99 FRANCS dvd review

Canada NTSC Region 1 dvd

Anamorphic Widescreen 2.35:1

French: Dolby Digital 5.1, DD 2.0 Stereo

Subtitles: English

IMDB

MOVIE: 9

VIDEO QUALITY: 7.5

AUDIO QUALITY: 8.5

ENGLISH SUBTITLES: 10

EXTRAS: 6

 

For anyone that wants to see if Jean Dujardin is the real deal after winning the Best Actor award for The Artist, check out Jan Kounen’s 99 Francs – one of the best French films from 2007. Based on the cult-classic French book by Frederic Beigbeder, 99 Francs is the perfect film to be double-featured with David Fincher’s Fight Club. The coincidences between the two movies are absolutely eerie. Both novels by Beigbeder and Chuck Palahniuk are cult classics that criticize society’s obsession with consumerism and advertising. Jan Kounen is the French version of David Fincher – their creative style of filmmaking is basically the same. And both films star leading men – Pitt, Norton, and Dujardin – who create extraordinary performances that most leading men actors could not pull off so well.

99 Francs is about Octave (Jean Dujardin), an obnoxious advertising executive who works for a famous advertising company. Octave is so successful at his job that he’s the type of person that could create advertisements for plain pieces of paper and make millions. He is rich, successful, loves cocaine, and loves his job. But once he finds out that his girlfriend Sophie (Vahina Giocante) is pregnant, his lifestyle and perception of the world around him changes. Unable to deal with the reality of pregnancy, his life goes from one extreme to another. His job becomes a joke to him, realizing that advertising just seems totally ridiculous, especially challenged when he’s in charge of creating an advertising campaign for a new yogurt called “Madone” (which is obviously parodying “Danone”). Just like in Fight Club, 99 Francs is a visually creative and intense movie filled with unique special effects and camera tricks that builds up to an unpredictable explosive climax.

I’m very thankful for Canadian DVDs to consistently release French movies with English subtitles when their French DVD counterparts do not have English subs. This Canadian DVD of 99 Francs is currently the only English-subtitled version of 99 Francs out there. I wish I could say that the DVD has awesome quality for such a visually spectacular film, but it’s not so. The video quality does suffer more than the audio. The anamorphic 2.35:1 image is not going to be impressive on big HDTVs. While the rich colors are reproduced perfectly, the image is plagued by a somewhat blurry transfer. While not at as distracting or annoying as an interlaced DVD, the video quality should have been much better, especially for this type of film. The good news is that we are not alone – I thought that non-French speakers were being screwed, but actually, everyone got screwed – I read online that the non-subtitled DVD/Blu-ray versions from France also have poor video quality. With that in mind, the DVD is totally acceptable. Even if Dujardin’s Oscar win improves the chance of an English-subtitled Blu-ray from North America, UK, or Australia, I won’t be surprised if the transfer will be pulled from the French Blu-ray master. Instead of waiting ages for a better hypothetical Blu-ray version of this film, this Canadian DVD is worth the money. 99 Francs is such a good film, you’ll forget about the faults of the video quality as you watch this film.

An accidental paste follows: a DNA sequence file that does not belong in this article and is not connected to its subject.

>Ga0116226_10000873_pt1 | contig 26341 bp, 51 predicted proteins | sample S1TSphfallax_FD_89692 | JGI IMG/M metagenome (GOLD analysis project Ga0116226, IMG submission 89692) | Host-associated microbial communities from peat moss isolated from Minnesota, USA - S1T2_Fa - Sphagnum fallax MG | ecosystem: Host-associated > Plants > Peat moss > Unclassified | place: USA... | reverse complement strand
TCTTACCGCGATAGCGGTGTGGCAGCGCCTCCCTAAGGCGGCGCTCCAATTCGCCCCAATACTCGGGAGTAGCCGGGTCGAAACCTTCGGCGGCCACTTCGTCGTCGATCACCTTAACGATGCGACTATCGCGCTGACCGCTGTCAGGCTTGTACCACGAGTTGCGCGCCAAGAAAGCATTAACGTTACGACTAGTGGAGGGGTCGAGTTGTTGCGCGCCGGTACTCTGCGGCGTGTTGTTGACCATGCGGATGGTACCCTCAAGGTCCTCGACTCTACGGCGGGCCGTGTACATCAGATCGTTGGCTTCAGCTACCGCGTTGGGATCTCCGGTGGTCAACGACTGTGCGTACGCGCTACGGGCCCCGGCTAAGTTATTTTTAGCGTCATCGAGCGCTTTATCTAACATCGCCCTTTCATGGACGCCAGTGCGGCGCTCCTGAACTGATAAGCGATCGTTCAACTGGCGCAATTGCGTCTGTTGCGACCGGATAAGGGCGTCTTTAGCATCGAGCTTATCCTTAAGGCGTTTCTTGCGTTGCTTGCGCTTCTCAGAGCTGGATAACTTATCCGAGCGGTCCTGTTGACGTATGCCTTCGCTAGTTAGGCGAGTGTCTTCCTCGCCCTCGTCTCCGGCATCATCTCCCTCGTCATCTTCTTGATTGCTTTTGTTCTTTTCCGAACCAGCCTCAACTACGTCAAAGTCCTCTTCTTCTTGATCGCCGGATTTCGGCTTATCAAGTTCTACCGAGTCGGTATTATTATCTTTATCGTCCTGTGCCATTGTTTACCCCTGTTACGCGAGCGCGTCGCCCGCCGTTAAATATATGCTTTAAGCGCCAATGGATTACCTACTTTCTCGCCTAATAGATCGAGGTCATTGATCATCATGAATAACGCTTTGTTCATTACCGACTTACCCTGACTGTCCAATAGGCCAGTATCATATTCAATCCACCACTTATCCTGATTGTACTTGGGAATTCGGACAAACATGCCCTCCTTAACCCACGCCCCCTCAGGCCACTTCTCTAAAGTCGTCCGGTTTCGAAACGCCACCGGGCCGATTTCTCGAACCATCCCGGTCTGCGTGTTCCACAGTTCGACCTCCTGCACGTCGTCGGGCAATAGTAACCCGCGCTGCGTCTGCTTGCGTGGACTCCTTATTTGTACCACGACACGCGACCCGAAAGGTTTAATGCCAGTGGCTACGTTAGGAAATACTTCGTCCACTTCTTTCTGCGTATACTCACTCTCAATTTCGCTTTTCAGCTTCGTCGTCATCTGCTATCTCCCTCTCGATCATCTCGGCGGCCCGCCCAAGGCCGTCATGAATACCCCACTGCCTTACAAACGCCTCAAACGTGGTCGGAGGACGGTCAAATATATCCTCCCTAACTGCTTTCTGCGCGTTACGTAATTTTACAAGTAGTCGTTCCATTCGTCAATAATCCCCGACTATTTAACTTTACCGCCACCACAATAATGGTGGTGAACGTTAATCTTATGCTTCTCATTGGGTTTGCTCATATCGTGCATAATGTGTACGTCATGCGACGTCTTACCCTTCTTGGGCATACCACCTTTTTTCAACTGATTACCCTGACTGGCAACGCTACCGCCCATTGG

The French Dolby Digital 5.1 is fortunately better than the video quality. The audio is a perfect mix, mainly focusing on front speakers with absolute clarity and depth. Surround speakers are mainly used for atmosphere. Subwoofer is generously used throughout the film as well. 99 Francs is the type of film that would have benefited from a DTS track, but overall, the DD 5.1 is quite good.

English subtitles are perfectly translated.

Non-French speakers will unfortunately miss out on the two commentaries and documentary because they don’t have English subtitles.

For anyone that is disgusted with advertising nowadays, 99 Francs is the movie that breaks down the absurdity of it all. Fans of Jean Dujardin and Fight Club must check out this movie, but I recommend 99 Francs to everyone!

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